The Wrigley families--both Phillip K. Wrigley and William Wrigley—owned a total of six properties along Geneva Lake.
Before Wrigley, Hillcroft estate’s owners included two separate Chicago high-society couples—one of whom donated land to Yerkes Observatory--and a noted Chicago architect who initially constructed a hunting lodge on the property back in the 1880s, according to Walworth County historian Ginny Hall.
Wrigley’s family owned the Hillcroft estate until 1980, when it was sold to the current owner Roger O’Neill. He had its brick home torn down to build an 11,000-square foot mansion in 1984 that, according to a Keefe Real Estate press release on the property, “still incorporates many of the original architectural features.”
Jay Hicks, Keefe Real Estate’s listing agent for the property, said O’Neill has preserved many of the original ancillary buildings, including a gatehouse, which serves as a two-bedroom guest house; an 8-bay garage that once held carriages; a full greenhouse; a maintenance building where the current caretaker stores his equipment; and even an old ice house that was once used to store frozen blocks of ice during the days before refrigeration.
“There also is a little playhouse on the property,” Hicks said. “Mrs. Wrigley took the grandchildren down there and would teach them how to cook in the pretend kitchen.
“And alongside the carriage house there’s still a hydraulic lift where Mr. Wrigley used to work on his cars, doing things like changing the oil. He’d have the radio rolled out into the bay to listen to the Cubs games.”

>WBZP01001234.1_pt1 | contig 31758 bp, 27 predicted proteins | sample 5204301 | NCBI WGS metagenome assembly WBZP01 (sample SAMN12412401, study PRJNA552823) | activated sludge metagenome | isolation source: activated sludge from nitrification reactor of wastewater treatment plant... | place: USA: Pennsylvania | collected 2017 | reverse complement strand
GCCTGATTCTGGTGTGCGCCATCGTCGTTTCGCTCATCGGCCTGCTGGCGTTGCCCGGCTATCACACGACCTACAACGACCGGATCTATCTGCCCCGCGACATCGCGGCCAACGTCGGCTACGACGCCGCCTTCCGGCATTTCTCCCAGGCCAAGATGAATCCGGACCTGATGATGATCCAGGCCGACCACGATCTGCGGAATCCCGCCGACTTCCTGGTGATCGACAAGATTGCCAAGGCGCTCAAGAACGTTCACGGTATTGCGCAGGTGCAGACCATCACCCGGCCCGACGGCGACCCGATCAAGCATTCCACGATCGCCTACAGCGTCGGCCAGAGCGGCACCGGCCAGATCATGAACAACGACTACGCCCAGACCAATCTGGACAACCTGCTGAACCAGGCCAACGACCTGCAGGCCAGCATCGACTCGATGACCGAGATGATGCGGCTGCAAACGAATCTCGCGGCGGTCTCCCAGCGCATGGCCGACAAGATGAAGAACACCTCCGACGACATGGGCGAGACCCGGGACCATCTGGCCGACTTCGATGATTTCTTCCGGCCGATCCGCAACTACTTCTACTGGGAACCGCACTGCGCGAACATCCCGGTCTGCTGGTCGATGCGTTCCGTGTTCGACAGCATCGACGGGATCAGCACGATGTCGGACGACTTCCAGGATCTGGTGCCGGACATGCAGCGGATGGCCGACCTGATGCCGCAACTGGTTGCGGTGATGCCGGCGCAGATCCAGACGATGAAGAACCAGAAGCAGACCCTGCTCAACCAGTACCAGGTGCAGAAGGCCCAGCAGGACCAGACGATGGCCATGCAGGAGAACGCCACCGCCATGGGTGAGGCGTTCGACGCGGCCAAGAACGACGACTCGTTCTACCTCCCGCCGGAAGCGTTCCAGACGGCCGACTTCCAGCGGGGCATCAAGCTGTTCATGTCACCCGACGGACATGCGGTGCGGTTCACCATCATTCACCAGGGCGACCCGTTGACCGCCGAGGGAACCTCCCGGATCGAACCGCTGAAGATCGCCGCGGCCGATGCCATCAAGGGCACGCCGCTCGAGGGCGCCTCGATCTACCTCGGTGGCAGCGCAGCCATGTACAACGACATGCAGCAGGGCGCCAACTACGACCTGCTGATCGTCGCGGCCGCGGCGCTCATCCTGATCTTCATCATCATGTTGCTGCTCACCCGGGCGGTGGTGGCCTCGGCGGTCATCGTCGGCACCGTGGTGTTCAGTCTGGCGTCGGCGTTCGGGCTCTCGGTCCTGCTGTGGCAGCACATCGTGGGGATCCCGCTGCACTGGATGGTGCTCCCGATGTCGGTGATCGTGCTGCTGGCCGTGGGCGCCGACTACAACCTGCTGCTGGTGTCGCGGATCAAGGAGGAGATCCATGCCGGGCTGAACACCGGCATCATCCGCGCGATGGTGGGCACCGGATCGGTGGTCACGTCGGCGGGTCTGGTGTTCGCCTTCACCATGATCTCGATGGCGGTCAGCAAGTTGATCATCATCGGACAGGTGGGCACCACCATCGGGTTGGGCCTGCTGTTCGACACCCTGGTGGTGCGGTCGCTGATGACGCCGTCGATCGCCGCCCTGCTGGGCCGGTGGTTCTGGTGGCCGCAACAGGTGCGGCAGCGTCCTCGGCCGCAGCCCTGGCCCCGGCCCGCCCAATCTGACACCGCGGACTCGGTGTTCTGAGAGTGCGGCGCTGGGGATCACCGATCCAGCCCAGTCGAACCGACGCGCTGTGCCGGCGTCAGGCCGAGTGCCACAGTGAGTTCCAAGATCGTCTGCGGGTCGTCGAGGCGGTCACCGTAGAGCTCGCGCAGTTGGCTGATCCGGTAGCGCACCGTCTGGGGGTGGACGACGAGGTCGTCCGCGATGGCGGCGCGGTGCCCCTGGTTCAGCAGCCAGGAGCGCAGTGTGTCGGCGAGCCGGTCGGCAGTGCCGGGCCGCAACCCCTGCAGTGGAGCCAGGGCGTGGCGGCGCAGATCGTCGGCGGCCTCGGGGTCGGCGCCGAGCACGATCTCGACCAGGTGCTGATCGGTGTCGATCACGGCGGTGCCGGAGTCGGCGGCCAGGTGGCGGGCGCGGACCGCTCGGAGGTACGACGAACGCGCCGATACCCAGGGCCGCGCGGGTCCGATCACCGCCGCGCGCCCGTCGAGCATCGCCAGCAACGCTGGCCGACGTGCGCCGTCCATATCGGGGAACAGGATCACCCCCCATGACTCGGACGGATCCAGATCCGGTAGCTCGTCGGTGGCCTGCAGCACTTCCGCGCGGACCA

There are touches of the Wrigleys even in the newer 11,000-square foot mansion.
“Some of the bricks of the old home were used in the sunroom and one of the bathtubs upstairs is original—a big, heavy-duty claw-foot fixture,” Hicks said.
“The house stands on a 20-acre estate with 415 feet of lakefront—very large for Lake Geneva,” he said. “The views from every room are spectacular, especially the sunroom. The great room has barn beams and big, tall cathedral ceilings. There’s just a very comfortable feeling to the house.”
O’Neill isn’t the first owner to renovate. An Aug. 4, 1940 Chicago Tribune article described the Wrigley’s decorating style and features in the house at Hillcroft.
“Comfort is seemingly the ultimate aim,” the story read. “While mat white predominates in walls, high ceiling, Venetian blinds, and even much of the furniture, spring colors, soft greens, and vivid yellows in sofa and chair cushions and window hangings lend ample contrast In the living room, living and dining porches. The latter actually are much more than porches, being, in fact, year round heated, air conditioned, glazed and screened rooms.”
The house praised for its style in 1940 was replaced by the brick house Wrigley built in 1965. The latter was torn down by O’Neill in 1980, Hall said.
“One of the nice things about (Hillcroft) is they tore down the original house but they put up another large house that had some features of the original,” Hall said. “It wasn’t like some of the houses that are being torn down now and subdivided.”
“It’s in a coveted area of estates that are seldom up for sale,” Hicks said. “Green Gables was the last property sold. Most of these stay within the families.”